The New 4 R’s of Education: The Voicings of a Radical?

Dear Readers and Fellow Visionaries, Inventors, Engineers, & Revolutionaries,

Thank you for your comments on my most recent post, http://wp.me/p4cYuu-8t, Towards an Educational Philosophy|What is the Purpose of Education? Your questions and comments have inspired and challenged further thought.

On 4/7/2014, Mary Sullivan @sullivan884 wrote:

We must not reform school, but reimagine education. Until we stop pigeonholing curriculum (i.e. World History, Algebra II)and students(by grade level, by ability…) we will continue in the same path. A few new strategies, perhaps, but within the same design, will not change our outcomes. Visionary, creative leadership outside the bounds of the current school structure is needed. If you could start from scratch, how would you reenvision education to live up to the purpose you’ve stated?”

I agree with Mary that “we must not reform school, but reimagine education.”  However, let’s not stop with reimagining.  These times call for the reengineering of education and nothing short of an absolute education revolution!

My statement of purpose included a reenvisioning of education on multiple levels.  It was intended as a starting point for conversations like the one we are having now.  My intention was to contribute to the ongoing global conversation that just might be producing a tipping point for education revolution.

My views on education have been formed by my experiences as a learner, a parent and now as a teacher and coach.  It would be great to be able to start from scratch, but we will never have that luxury.  The beauty and danger of it is that we are all formed by our experiences when it comes to education.  Education is very personal and ideas about what education can/should/could be are very personal and value-filled.  In addition to the shaping of vision by our own personal values, education is wrapped in a bureaucratic mess of abysmal proportion that will require nothing short of a revolution to meet the needs of 21st century learners.

As a classroom teacher, I acknowledge that my reenvisioning and revolution must begin with action each and every day in my own classroom, but it cannot occur in the traditional “teacher in a silo bubble”.  This comes with the knowledge that these actions will be fraught with moment by moment challenges and resistance.  Challenges and resistance come in many forms and are not limited to the infrastructural, interpersonal, or intrapersonal.  As the days go by in my fourth year of teaching, I have come to the realization that there are a couple of remaining choices given the current dynamic:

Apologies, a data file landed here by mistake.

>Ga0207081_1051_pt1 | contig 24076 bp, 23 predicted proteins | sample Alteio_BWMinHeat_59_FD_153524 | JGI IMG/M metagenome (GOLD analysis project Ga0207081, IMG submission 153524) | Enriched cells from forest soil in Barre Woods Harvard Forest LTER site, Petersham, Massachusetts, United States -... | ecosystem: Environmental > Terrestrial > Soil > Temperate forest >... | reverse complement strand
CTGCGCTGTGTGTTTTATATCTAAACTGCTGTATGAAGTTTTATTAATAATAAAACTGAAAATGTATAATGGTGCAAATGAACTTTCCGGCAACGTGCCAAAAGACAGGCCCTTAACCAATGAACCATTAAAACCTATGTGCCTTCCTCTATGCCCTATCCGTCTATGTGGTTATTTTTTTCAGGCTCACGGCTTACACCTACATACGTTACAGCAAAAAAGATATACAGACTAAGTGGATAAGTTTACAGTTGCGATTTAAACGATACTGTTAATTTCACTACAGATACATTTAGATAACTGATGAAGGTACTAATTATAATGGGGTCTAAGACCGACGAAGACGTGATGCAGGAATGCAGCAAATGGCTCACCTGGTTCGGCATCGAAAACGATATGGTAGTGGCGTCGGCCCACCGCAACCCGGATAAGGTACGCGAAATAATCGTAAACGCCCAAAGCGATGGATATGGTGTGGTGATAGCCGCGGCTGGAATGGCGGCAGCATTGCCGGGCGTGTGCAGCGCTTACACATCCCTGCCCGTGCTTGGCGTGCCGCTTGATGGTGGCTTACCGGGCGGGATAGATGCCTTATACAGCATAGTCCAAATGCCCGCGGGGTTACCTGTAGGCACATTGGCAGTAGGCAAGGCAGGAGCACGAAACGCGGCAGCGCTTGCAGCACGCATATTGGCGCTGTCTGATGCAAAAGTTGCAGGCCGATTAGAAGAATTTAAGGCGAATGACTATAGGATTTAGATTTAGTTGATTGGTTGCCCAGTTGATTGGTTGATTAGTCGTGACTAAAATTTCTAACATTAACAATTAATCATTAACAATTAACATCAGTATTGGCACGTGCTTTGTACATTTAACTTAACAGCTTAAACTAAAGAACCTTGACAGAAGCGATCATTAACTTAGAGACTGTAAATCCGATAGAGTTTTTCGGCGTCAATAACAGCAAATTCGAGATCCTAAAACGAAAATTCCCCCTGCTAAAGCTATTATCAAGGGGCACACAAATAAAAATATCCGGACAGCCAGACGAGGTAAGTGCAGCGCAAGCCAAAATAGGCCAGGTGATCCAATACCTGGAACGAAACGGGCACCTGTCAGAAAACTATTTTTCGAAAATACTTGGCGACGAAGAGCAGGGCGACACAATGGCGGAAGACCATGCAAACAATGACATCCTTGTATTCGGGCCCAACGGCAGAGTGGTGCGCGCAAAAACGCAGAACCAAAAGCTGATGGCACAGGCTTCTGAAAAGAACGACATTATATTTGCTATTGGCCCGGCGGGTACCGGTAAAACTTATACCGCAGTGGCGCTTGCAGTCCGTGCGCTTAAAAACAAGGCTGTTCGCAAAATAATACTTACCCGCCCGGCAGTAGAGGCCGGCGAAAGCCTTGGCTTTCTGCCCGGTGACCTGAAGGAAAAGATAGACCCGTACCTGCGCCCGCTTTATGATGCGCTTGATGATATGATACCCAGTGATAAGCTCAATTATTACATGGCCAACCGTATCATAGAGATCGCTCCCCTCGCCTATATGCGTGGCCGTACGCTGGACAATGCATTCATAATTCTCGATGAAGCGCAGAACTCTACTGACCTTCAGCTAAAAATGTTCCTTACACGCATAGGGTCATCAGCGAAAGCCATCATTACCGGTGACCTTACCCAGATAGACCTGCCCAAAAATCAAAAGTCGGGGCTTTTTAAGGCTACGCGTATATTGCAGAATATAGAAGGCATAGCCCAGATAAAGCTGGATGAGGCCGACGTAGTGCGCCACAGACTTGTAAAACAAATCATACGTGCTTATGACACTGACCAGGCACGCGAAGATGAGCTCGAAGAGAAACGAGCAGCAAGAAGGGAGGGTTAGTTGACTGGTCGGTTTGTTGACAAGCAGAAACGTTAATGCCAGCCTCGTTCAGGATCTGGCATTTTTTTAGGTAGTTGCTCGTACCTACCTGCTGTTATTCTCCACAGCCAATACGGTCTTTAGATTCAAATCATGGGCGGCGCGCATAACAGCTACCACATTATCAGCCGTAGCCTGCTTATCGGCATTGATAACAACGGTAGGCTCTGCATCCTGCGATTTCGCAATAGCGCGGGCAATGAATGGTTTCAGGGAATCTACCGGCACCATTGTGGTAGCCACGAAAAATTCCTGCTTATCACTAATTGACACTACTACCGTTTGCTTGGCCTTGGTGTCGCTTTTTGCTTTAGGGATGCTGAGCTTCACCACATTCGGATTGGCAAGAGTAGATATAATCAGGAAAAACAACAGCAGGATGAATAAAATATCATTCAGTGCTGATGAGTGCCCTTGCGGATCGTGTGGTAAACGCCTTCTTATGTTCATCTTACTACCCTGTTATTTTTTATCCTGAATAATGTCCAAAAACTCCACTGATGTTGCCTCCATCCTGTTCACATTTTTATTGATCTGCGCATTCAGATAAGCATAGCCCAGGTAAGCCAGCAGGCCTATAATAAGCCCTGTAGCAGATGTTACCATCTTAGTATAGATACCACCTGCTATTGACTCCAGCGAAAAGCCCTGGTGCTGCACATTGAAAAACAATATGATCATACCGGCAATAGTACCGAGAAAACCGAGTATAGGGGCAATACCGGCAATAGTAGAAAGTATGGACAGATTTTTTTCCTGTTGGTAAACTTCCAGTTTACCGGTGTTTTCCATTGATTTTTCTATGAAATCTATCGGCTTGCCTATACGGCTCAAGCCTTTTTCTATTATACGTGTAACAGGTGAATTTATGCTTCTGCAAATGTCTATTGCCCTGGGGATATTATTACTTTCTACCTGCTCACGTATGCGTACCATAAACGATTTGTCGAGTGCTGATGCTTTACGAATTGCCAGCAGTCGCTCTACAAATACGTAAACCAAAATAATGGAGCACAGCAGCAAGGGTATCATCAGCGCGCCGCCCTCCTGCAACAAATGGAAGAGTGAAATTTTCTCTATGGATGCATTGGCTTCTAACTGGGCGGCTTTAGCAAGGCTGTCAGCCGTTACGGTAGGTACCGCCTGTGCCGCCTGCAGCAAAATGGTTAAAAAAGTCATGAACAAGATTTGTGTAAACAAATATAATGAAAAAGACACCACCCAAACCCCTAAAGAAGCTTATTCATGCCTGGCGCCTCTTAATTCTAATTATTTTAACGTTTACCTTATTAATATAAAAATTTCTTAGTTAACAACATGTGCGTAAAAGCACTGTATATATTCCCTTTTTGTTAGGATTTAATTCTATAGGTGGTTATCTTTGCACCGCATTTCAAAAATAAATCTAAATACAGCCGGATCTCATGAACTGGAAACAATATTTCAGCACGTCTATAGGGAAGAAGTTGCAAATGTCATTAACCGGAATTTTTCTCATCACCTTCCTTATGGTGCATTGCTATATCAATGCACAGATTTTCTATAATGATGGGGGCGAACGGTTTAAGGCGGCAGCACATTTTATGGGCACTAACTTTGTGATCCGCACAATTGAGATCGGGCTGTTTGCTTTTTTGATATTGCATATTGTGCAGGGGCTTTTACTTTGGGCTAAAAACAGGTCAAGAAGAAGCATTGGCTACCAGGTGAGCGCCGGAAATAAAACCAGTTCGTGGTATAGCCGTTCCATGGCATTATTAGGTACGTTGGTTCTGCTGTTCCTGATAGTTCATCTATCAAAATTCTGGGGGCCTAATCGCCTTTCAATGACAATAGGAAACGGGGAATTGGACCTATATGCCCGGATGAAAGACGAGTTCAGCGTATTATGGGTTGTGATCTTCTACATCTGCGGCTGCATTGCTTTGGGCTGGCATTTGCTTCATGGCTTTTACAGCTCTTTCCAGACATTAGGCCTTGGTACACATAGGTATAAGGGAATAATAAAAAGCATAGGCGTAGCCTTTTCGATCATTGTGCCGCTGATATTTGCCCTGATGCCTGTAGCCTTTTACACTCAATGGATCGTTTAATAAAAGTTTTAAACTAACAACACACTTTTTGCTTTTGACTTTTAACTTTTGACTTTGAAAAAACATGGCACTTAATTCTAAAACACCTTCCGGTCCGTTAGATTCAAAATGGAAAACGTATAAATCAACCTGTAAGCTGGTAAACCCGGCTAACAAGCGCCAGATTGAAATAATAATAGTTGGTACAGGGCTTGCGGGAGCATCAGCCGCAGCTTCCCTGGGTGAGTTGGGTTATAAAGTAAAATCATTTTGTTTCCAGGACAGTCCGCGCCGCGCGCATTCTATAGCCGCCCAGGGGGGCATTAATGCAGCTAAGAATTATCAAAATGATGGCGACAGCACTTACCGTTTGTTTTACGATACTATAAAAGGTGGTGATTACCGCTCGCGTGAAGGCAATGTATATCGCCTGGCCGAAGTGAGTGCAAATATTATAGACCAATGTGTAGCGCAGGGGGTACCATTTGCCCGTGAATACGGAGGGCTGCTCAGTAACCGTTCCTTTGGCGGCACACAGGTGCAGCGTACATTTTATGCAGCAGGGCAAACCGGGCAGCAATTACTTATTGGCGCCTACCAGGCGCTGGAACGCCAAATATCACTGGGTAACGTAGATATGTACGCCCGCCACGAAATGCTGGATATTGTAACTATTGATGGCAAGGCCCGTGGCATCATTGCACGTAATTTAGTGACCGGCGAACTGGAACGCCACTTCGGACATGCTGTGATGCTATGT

0) Quit right now.

1) Cave in, give up, crawl in a hole and pretend things will somehow be all right and worked out by others whilst I wilt on the vine and allow all the reasons that pushed me into education to wither away.

2) Say, [enter your favorite expletive________] it! These are my beliefs, this is my vocation, this is my calling and I am here to STAY!  I will be the change in my own classroom each day.

OR

3) I can say, “Let’s (Let us) DO IT!“…and team up, pal up, PLN up, and collaborate with anyone and everyone who wants to reenvision, reinvent, reengineer, and REVOLUTIONIZE education.

I choose the latter!  LET’S GO!

 

2 thoughts on “The New 4 R’s of Education: The Voicings of a Radical?”

  1. I am so ready to take on the 4 R’s! To be unshackled from the bureaucracy that binds us to an outdated system, to embrace each child’s learning needs rather than one-size-fits-all coursework…ahhh, the joys that could be! I work in a place that could exercise many freedoms in this regard, yet creativity, imagination & inventiveness are rare. I won’t give up trying to bring about change for the greater good.

  2. Sir Ken Robinson reminds us in TED talks that creativity is important in contemporary education. The research from Neuro-Science suggests that also. According to Eric Jensen in “Arts With The Brain In Mind (2001)” “Mark Hallet (1999), chief neurologist of the human motor control section for neurological disorders and stroke at the National Institutes of Health, says that when athletes achieve excellence in a sport, “they are probably using close to 100% of their brain.” The brain is a system of systems, and a strong kinesthetic arts program (whether it’s recreational, dramatic, or industrial) will activate multiple systems. Using the body means using more of the brain than what we typically use for seatwork” (Jensen 2001. p72). In other words to re-imagine education in a more integrated manner means re-imagining “the Arts” which for Eric Jensen includes Physical Education, the Performing Arts (including Music), Visual Arts and the Industrial Arts (Woodwork, etc). The reality is that knowledge is integrated not discrete. To be able to connect the dots between for example, History, Science and Mathematics is a critical skill that provides a unique view of the world. In a re-imagined educational world, we still want students to know things. We also want them to have critical view of the world and be able to find the information when they don’t know things and be able to evaluate that information. To achieve that, dedicated, passionate teachers that can help them connect to the real world are needed. Thanks again John for another thought provoking piece.

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